Writing “Tweet First”

Karen Catlin at Twitter HeadquartersI visited Twitter headquarters today to talk about programs for their female employees. During my visit, I confessed to my host that I’m relatively new to the tweeting game.  I’m comfortable with lots of other social media, but I’d never bothered with Twitter. Well, until I started blogging and realized I needed to tweet about my posts and use Twitter to help build my brand.

Initially, I set up my WordPress blog to automatically tweet the title of the blog post along with a shortened URL. Check! I could definitely say I was now using Twitter.

However, I started paying attention to the tweets that caught my eye, the ones that I clicked on to read more. Those tweets were a whole lot more interesting than mine. They hooked me in and summarized the article at the same time. They were the ultimate executive summary, in 140 characters or less!

So, a few weeks ago, I started writing my blog posts “tweet first.” I figure out the message I want to convey, and write the tweet across the top of the article I’m working on. That tweet becomes a guiding light as I write and make revisions. I refer to it often to stay true to the message I want to convey. When I’m ready to publish the post, the tweet is ready to go live at the same time.

When I told my husband about my approach, he mentioned that John Irving writes the last sentence of a novel first. Sure enough, I found the following on John Irving’s blog: “”I always begin with a last sentence; then I work my way backwards, through the plot, to where the story should begin.” Nifty!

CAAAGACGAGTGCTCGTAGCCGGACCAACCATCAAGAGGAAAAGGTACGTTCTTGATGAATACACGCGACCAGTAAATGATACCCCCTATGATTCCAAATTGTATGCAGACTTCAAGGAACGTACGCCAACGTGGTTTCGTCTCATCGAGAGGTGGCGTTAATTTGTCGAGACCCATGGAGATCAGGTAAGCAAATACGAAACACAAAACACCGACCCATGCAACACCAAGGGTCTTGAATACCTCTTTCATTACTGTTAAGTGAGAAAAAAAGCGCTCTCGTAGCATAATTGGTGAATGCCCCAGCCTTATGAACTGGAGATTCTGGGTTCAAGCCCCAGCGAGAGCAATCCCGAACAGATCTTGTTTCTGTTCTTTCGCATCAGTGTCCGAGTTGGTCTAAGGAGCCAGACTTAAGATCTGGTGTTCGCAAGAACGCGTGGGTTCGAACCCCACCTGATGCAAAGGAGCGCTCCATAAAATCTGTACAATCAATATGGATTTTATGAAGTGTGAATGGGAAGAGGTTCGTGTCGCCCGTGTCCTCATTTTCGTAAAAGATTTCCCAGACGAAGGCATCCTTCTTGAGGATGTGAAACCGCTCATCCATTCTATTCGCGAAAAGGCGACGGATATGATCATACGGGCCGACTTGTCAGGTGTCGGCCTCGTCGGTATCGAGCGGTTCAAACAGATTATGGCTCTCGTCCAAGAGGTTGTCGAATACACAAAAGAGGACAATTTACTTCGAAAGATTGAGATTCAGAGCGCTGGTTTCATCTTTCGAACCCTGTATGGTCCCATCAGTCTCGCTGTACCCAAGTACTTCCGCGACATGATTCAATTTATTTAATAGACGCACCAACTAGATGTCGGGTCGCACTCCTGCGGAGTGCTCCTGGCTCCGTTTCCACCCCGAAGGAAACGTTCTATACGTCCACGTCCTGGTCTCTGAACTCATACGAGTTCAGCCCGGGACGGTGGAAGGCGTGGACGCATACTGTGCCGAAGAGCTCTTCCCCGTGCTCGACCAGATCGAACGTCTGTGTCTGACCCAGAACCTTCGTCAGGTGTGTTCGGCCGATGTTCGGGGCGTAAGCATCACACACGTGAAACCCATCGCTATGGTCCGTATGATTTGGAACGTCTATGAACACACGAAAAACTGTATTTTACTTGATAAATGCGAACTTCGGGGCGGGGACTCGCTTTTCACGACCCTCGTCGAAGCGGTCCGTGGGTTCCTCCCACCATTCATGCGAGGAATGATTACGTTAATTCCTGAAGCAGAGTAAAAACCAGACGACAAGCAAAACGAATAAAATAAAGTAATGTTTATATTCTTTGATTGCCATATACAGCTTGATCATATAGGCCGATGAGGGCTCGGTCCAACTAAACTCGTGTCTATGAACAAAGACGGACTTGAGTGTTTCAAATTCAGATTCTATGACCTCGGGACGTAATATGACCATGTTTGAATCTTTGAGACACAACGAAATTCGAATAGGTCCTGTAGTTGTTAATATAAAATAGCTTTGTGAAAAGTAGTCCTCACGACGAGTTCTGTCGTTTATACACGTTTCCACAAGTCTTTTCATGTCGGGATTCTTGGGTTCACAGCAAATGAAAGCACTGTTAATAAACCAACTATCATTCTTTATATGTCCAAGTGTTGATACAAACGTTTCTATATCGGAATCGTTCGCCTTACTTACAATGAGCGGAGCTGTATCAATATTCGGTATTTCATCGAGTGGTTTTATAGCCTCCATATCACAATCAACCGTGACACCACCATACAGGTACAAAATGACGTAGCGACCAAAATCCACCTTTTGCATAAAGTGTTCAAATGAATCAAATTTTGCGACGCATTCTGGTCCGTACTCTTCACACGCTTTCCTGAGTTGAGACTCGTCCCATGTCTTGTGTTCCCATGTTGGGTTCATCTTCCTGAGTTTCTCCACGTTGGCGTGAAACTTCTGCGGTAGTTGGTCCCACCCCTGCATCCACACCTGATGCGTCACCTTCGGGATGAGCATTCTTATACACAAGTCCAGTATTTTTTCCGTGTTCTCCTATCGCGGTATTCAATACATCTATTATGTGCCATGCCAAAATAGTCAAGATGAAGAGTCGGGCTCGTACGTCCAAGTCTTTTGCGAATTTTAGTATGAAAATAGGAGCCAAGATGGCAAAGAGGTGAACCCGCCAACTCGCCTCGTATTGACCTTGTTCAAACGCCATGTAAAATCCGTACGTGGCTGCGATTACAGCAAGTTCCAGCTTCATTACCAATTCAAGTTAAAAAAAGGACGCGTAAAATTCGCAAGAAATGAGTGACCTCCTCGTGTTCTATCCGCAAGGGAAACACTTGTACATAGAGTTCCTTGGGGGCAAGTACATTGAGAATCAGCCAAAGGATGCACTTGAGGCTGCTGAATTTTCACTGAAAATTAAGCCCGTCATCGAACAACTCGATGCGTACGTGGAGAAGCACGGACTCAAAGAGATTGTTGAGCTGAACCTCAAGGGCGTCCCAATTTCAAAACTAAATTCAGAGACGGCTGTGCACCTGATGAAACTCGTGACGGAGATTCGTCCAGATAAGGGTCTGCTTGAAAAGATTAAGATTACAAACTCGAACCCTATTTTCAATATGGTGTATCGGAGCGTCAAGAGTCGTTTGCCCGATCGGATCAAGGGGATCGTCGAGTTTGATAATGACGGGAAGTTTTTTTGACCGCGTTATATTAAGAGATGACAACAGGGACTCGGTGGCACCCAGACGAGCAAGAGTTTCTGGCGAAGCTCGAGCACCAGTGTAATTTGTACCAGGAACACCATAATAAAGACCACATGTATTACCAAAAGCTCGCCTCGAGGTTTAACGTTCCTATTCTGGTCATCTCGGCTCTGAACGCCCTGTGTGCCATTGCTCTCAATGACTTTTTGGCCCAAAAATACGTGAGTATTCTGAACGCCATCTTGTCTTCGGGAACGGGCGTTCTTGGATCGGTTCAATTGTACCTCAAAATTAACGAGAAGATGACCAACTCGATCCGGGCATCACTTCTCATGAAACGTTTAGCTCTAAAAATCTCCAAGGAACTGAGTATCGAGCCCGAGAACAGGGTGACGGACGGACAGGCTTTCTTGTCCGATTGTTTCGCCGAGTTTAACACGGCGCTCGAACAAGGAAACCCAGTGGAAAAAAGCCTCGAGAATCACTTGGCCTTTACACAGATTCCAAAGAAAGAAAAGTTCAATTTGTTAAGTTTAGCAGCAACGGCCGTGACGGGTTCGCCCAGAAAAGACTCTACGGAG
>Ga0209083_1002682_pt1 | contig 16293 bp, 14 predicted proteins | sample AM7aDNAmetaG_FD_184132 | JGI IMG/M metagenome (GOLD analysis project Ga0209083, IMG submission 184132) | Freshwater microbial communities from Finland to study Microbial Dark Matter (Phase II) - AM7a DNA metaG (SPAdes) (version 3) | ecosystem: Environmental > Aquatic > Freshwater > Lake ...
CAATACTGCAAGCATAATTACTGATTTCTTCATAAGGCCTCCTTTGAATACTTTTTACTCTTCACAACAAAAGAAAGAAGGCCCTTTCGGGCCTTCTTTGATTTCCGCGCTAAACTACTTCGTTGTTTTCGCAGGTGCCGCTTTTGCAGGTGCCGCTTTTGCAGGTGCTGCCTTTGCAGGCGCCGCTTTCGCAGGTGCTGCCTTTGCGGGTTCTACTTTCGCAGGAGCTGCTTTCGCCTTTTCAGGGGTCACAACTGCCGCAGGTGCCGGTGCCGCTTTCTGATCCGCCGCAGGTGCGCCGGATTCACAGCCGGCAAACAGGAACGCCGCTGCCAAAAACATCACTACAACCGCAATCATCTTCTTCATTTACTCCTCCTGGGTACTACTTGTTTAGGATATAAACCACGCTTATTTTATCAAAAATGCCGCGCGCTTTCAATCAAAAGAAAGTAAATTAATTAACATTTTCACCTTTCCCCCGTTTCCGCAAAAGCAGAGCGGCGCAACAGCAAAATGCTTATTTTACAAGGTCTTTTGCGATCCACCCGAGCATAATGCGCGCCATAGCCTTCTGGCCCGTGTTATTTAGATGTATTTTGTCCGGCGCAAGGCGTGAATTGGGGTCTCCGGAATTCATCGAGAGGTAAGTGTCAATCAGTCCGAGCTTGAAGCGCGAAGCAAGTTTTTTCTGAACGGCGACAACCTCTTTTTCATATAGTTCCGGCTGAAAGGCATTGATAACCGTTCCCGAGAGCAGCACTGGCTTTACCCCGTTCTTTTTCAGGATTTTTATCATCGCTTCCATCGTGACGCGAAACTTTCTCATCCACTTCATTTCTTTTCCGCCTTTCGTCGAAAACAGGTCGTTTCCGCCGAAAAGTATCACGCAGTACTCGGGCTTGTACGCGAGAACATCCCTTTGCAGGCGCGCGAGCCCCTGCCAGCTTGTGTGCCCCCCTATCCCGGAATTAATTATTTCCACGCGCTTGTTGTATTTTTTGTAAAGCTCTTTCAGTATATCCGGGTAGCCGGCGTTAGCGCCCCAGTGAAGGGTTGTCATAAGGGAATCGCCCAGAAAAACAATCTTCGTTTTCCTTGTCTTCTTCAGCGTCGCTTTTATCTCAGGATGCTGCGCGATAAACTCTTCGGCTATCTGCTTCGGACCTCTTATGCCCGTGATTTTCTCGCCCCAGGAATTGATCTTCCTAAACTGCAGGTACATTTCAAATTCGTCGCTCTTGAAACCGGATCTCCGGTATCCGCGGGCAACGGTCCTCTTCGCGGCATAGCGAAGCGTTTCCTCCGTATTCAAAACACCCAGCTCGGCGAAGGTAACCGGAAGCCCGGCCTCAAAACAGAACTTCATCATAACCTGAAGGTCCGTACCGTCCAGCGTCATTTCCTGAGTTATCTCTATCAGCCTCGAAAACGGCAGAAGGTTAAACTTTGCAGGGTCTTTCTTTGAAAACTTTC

Do you have a Twitter strategy? Please reply with a comment. I’d like to learn from you!

–Karen

© 2013 by Karen Catlin. All rights reserved.

3 thoughts on “Writing “Tweet First”

  1. It is always a good idea to ask yourself “what is the point of this post?” which the tweet first method should help you discover, if you have a main point you want to convey. The Irving method is probably less about making a point than leaving a final impression in the final scene, at the moment you as a reader have to say good bye to the characters. The blogs I find most interesting have a main theme but mix up the writing styles and goals a bit. If all of the posts make a point but never wander into other territory, the blog can start to feel teacherly.

    1. Good point. Do you think the tweet for a post should convey its main point, or something to pique curiosity about the “other territory” that the post explores? You’ve got me thinking!

  2. Yes I do. On my own blog I sometimes write longer reflective essays, which don’t have a point per se but have a central question or sometimes a resolution. If I don’t know what that is the essay lacks focus. On the other hand, I can’t always figure it out in advance. It may take several revisions before I figure out what I am driving at. This is why I infrequently post essays. They take forever to write! However, when I am happy with the result, I can always point to one sentence that serves as the turning point of the piece.

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